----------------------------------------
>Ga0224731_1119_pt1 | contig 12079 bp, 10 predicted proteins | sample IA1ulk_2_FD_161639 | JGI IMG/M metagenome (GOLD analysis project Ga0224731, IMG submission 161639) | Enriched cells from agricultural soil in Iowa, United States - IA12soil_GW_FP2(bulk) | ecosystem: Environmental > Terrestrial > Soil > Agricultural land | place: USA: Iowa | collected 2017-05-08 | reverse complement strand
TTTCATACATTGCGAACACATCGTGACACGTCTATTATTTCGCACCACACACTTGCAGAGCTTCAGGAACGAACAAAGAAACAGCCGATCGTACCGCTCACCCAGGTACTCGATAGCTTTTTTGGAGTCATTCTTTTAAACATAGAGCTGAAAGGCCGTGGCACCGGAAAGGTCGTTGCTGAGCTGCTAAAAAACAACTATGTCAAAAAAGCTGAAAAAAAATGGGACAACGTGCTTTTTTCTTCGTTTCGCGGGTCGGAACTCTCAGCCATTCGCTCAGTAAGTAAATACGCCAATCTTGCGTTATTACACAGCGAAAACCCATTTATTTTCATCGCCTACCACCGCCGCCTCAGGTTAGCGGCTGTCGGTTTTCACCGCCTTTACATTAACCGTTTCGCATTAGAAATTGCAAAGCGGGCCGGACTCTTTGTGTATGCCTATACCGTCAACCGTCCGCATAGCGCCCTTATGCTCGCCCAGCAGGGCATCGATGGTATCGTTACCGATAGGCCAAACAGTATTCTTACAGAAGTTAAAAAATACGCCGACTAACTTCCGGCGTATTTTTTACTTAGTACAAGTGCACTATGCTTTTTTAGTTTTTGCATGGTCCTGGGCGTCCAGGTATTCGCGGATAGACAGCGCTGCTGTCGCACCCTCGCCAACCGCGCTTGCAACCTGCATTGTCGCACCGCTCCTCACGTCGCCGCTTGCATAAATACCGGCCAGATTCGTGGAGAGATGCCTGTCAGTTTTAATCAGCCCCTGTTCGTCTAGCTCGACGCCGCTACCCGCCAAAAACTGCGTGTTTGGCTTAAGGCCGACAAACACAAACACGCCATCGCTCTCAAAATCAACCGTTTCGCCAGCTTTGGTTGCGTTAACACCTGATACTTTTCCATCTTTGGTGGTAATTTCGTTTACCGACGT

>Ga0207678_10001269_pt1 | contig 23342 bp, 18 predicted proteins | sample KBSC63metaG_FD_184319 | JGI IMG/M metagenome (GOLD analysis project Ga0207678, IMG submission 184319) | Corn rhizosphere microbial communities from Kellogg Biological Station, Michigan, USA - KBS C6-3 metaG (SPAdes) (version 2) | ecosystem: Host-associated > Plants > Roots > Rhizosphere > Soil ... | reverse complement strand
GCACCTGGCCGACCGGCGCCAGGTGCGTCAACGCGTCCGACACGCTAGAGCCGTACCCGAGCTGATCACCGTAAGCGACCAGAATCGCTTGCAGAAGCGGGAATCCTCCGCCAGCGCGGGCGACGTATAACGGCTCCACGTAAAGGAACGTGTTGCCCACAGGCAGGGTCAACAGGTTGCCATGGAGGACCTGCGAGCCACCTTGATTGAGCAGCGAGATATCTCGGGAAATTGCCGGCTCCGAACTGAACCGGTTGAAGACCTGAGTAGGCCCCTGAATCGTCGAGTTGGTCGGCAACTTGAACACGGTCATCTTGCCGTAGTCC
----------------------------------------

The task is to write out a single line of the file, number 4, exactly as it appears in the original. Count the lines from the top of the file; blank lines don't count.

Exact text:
GCACCTGGCCGACCGGCGCCAGGTGCGTCAACGCGTCCGACACGCTAGAGCCGTACCCGAGCTGATCACCGTAAGCGACCAGAATCGCTTGCAGAAGCGGGAATCCTCCGCCAGCGCGGGCGACGTATAACGGCTCCACGTAAAGGAACGTGTTGCCCACAGGCAGGGTCAACAGGTTGCCATGGAGGACCTGCGAGCCACCTTGATTGAGCAGCGAGATATCTCGGGAAATTGCCGGCTCCGAACTGAACCGGTTGAAGACCTGAGTAGGCCCCTGAATCGTCGAGTTGGTCGGCAACTTGAACACGGTCATCTTGCCGTAGTCC